Sunday, February 11, 2007

It's National Freedom to Marry Week.

I know that a lot of people think that "equal marriage" or "freedom to marry" are just euphemisms for gay marriage. As I've studied more, and read more- that seems to be untrue. While it is true that the politics of marriage, and the fundamental nature of marriage, are being brought up in the context of same-sex marriage, the context and the import of the movement go far beyond gay rights.

Marriage has been changing for hundreds of years. It's become much less a machine for societal replication and stability of inheritance, and become much more a reflection of the importance we place on intimate human connection. Children born inside of marriage have the same inheritance rights as those born outside of it, thus nullifying its importance in inheritance. A man can no longer rape his wife, thus making the criteria for lawful intercourse both inside and outside of marriage the same: consent. These changes, made over hundreds of years, have transformed what was once a codification of male soveriegnty over a household into what it is today: a voluntary instutution based on consent and whatever the partners bring to it, from poor impulse control, to a deep and abiding regard for each other.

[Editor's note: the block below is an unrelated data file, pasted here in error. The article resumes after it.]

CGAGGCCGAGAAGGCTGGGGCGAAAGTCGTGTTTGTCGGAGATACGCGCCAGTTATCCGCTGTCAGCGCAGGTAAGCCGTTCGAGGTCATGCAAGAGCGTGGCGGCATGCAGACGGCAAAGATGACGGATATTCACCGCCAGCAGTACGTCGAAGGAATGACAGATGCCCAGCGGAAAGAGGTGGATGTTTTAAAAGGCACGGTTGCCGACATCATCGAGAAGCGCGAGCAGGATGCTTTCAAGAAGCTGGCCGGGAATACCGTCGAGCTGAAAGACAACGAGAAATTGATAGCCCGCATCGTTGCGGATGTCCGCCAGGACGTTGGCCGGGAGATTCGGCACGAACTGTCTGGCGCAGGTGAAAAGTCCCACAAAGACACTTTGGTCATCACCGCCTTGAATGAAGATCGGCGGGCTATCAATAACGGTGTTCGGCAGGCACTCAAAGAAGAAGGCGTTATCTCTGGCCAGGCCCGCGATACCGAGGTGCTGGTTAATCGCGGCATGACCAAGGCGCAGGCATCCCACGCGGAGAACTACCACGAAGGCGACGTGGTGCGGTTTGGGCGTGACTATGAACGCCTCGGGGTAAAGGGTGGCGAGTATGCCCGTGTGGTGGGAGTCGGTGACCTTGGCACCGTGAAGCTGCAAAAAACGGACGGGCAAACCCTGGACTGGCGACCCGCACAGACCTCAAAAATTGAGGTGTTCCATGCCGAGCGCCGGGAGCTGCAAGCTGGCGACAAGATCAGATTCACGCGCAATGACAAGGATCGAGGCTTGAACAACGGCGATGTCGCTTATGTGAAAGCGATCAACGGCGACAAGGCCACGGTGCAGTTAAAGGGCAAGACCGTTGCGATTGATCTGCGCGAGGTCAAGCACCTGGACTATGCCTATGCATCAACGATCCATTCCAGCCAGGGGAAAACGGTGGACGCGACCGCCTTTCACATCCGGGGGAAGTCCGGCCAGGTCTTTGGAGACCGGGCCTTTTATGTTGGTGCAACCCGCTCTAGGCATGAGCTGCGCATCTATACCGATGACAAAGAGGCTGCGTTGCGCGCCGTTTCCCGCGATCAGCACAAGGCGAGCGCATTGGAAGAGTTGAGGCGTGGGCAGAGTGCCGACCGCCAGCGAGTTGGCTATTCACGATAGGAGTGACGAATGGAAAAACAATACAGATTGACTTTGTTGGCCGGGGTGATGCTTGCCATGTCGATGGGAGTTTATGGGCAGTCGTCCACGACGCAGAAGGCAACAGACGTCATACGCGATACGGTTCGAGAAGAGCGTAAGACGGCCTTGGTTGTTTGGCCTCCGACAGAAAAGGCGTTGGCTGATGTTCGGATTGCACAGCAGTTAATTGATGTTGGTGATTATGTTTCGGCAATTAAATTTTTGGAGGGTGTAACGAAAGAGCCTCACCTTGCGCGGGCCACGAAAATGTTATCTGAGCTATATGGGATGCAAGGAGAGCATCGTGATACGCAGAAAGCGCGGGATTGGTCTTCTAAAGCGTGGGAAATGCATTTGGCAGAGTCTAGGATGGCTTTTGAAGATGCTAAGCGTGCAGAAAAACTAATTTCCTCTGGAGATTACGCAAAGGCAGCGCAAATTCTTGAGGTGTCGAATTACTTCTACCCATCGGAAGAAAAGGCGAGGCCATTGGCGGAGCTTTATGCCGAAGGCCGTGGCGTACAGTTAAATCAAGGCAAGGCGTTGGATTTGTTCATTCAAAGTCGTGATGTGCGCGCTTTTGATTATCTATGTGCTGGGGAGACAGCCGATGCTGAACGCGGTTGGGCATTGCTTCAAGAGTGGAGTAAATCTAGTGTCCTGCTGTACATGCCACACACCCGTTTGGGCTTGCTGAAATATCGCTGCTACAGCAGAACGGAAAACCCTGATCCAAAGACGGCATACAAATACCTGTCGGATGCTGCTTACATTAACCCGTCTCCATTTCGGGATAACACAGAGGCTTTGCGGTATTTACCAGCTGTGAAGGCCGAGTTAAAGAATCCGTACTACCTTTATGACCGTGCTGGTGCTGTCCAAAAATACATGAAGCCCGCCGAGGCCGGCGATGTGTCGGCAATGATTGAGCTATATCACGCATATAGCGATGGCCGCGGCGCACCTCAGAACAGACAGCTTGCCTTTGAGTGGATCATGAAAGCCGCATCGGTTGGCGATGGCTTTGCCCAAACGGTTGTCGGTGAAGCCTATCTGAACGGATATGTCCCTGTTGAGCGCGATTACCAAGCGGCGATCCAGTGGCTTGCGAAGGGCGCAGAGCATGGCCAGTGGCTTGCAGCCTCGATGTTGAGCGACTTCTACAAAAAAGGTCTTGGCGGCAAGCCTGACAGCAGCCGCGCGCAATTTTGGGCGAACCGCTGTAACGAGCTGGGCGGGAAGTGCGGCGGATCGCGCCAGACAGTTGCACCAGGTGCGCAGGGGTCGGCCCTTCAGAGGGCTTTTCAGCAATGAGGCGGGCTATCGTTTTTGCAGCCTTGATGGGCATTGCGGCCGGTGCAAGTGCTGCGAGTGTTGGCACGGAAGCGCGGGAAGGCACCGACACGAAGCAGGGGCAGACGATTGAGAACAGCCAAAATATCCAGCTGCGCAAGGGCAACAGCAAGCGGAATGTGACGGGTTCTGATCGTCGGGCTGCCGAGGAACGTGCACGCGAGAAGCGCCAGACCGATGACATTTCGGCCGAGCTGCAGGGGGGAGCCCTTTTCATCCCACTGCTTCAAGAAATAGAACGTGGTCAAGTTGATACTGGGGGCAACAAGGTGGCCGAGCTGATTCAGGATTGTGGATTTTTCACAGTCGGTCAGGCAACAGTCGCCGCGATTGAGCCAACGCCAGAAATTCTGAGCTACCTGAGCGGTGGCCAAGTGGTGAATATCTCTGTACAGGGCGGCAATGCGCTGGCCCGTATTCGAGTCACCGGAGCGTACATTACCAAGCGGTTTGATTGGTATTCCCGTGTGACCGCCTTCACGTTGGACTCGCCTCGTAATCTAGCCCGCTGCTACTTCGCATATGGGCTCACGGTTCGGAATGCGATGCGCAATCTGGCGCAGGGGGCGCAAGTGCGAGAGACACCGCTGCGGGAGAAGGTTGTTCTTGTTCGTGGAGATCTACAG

There is simply no longer any reason to deny any two people, who are not legally married to anybody else, who are old enough to decide for themselves, who are ridiculously optimistic enough to believe in the thing, access to the institution of marriage. When anyone can marry, marriage will finally reflect the romantic ideal that we pretend it does, instead of the archaic history that we're loathe to acknowledge.

I'd write this longer and thinkier, but, hey, I'm tired and hopped up on sudafed and I'm supposed to be reading for Contracts.

1 comment:

Rob said...

I find my self wondering why polygamy should be illegal. Assuming everyone is of age (which seems to be a major concern) why not? Not that I would be up for it, one wife is enough.